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Published: Tuesday, 4/2/2002

Challenger says Blackwell let election office woes slide

BY FRITZ WENZEL
BLADE POLITICAL WRITER

Bryan Flannery, the Democratic candidate for Ohio secretary of state, charged yesterday that his opponent has ignored festering problems at the Lucas County Board of Elections when he should have intervened to safeguard the integrity of the local voting process.

A spokesman for incumbent Republican Kenneth Blackwell, the chief elections officer in the state, dismissed the Flannery charges, saying that they have no merit and that Mr. Blackwell is moving to address trouble in the office.

At issue is Mr. Blackwell's handling of a string of problems that have cropped up in the county elections office since Sept. 11. Leaders in the office told two television stations midway through the primary election that day that the voting would be halted because of terror attacks in New York and Washington.

The decision was announced without approval by the county elections governing board and was quickly reversed. However, broadcast announcements of the election cancellation threw the balloting into a temporary chaos.

Several other problems have cropped up since, triggering two investigations by the office of Lucas County Prosecutor Julia Bates. The results of those investigations have not been made public.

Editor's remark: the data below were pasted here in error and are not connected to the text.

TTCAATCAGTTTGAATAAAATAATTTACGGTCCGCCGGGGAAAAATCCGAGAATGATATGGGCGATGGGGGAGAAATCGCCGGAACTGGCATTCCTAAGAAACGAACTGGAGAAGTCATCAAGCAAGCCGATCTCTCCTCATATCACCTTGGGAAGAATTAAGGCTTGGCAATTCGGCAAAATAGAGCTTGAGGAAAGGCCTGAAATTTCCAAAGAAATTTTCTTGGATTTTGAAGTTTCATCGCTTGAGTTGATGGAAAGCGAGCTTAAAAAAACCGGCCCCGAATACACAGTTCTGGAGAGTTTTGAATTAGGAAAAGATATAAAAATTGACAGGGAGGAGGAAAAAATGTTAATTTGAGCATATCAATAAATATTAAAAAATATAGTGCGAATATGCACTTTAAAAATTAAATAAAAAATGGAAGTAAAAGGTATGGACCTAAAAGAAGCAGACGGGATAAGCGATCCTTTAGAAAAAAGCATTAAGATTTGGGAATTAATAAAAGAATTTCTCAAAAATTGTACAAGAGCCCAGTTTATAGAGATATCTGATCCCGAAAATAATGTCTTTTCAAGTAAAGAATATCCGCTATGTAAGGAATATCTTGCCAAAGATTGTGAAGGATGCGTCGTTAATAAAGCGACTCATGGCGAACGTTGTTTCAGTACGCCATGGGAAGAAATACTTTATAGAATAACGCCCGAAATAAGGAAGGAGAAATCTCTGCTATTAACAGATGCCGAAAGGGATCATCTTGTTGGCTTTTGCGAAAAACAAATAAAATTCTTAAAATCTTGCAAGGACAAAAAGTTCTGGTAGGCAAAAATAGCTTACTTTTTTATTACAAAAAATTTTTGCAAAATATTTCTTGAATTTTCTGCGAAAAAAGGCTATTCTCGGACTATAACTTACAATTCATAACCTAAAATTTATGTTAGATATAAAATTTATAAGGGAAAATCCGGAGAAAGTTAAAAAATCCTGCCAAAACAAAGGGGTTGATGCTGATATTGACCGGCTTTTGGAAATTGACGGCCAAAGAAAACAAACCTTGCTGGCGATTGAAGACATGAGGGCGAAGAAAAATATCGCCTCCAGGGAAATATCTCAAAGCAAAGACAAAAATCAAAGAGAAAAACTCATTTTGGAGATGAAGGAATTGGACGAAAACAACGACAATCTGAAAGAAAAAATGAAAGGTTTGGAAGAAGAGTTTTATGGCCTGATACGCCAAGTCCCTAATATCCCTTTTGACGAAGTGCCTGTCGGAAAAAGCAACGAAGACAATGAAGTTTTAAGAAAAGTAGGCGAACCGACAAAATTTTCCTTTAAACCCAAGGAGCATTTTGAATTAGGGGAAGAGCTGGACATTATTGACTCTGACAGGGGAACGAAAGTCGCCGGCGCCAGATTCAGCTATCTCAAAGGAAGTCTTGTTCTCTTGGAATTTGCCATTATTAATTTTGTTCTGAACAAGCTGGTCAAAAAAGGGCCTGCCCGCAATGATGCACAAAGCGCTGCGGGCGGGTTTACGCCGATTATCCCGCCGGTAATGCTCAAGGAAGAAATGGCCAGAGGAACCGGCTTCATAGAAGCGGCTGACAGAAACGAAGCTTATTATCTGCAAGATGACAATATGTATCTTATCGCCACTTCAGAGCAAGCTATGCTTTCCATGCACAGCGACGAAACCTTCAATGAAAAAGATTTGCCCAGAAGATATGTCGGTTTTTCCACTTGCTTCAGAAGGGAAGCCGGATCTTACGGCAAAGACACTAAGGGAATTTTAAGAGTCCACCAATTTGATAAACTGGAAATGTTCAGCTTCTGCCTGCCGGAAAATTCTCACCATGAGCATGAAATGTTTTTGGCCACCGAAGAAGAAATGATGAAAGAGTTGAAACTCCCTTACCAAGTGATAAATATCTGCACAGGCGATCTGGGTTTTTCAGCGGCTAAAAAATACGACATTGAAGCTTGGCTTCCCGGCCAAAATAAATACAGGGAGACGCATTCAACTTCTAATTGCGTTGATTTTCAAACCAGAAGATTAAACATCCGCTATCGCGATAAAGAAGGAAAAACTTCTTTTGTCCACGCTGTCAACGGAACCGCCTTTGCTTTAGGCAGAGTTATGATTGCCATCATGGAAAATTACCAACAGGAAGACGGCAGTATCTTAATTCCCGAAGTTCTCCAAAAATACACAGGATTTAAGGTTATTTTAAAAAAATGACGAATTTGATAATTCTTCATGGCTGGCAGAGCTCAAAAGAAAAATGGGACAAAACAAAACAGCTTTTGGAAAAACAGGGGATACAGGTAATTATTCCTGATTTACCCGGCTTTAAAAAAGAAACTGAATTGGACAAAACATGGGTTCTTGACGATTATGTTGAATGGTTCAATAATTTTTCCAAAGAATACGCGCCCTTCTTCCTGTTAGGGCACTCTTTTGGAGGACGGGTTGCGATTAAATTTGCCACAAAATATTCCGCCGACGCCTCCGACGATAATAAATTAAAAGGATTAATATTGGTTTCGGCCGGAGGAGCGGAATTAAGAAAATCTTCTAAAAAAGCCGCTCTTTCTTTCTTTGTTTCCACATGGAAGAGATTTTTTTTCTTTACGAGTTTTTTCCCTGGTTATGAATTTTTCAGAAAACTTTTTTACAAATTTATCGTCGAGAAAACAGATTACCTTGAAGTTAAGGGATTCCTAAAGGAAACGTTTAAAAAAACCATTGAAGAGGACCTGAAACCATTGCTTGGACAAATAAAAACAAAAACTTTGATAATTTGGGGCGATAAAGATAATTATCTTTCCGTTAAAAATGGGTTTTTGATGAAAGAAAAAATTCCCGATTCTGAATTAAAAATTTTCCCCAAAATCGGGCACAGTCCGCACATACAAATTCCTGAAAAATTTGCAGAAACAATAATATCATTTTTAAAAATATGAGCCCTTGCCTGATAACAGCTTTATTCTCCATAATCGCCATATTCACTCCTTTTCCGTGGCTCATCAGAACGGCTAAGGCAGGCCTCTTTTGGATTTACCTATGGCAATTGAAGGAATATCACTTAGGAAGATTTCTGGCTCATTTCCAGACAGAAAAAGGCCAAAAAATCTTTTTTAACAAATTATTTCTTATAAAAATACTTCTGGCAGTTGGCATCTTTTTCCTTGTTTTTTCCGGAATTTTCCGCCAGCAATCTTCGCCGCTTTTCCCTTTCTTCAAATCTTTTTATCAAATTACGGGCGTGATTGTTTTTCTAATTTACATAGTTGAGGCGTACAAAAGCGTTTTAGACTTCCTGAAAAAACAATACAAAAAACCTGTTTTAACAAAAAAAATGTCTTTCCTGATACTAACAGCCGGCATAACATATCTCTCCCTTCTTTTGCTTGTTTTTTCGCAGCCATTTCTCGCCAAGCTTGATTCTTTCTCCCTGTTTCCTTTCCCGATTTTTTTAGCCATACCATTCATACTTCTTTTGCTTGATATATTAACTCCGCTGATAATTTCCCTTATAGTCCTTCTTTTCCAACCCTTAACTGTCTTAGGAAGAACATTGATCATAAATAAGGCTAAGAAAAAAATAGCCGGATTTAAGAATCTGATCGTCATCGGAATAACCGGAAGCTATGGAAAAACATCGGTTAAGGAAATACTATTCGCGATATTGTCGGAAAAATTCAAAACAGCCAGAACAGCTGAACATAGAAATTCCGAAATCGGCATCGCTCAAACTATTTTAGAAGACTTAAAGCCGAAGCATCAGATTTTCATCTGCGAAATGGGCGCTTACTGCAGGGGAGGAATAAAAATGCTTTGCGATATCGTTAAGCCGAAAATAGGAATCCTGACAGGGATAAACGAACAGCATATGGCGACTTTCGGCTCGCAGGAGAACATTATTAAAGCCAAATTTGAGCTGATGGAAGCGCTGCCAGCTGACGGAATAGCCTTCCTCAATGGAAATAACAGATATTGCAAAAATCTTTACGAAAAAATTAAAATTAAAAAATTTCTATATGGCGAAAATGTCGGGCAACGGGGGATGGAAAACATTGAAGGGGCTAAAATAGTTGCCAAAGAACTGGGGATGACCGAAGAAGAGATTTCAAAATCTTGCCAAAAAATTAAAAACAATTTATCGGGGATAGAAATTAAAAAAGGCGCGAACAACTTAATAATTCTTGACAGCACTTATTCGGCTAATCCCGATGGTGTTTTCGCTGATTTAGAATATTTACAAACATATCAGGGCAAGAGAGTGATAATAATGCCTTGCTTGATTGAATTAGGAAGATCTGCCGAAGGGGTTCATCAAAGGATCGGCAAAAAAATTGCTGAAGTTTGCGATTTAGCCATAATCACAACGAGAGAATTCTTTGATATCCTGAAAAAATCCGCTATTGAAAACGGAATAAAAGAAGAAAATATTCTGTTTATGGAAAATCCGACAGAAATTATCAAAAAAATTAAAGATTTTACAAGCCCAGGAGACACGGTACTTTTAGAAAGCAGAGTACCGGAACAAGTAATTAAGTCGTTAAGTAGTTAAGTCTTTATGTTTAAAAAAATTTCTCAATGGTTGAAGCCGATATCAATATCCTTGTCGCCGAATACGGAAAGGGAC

Mr. Blackwell announced Thursday that he would initiate a third official probe into the management of the office, saying, “The recent events at the Lucas County Board of Elections have caused me great concern.

“Much has been documented in the local media, as well as in communication to my office, regarding problems in the operation of the board,” he said in a letter to board Director Antoinette Szuch. Top assistants will be sent from Columbus to conduct the investigation.

“How many more investigations do we need?” Mr. Flannery asked during a news conference at the elections board office yesterday.

The job of Ms. Szuch, a Republican, is on the line. In their meeting last month, the four members of the board that oversees the elections office dead-locked in their vote over who should manage it. The two Republicans on the board said Ms. Szuch should continue in the post, and the two Democrats voted for Deputy Director Larry Loutzenhiser, a Democrat.

Under state law, Mr. Blackwell is responsible for breaking all tie votes cast by county boards of elections. “I need to collect additional information [about the board] before I can make a fully informed decision on this important matter,” he said last week.

Ms. Szuch is paid $73,855.60 a year. In a meeting yesterday with reporters in the lobby of the elections office, Mr. Flannery called for her and Mr. Loutzenhiser to resign immediately. Ms. Szuch remained in her office during the news conference and declined to speak with reporters.

Carlo Loparo, spokesman for Mr. Blackwell, said his boss is “not looking for an election year lynching” of Ms. Szuch just to score points for his re-election campaign. He said Mr. Blackwell “intends to pursue a thorough and comprehensive investigation of all aspects of the board” and would not hesitate to remove Ms. Szuch from her post if he deems her unfit to continue.

After two similar investigations in Miami and Cuyahoga counties, Mr. Blackwell removed the election office directors.

“He has removed Republicans as well as Democrats from leadership positions, and he is prepared to make the tough decision in this case,” Mr. Loparo said.



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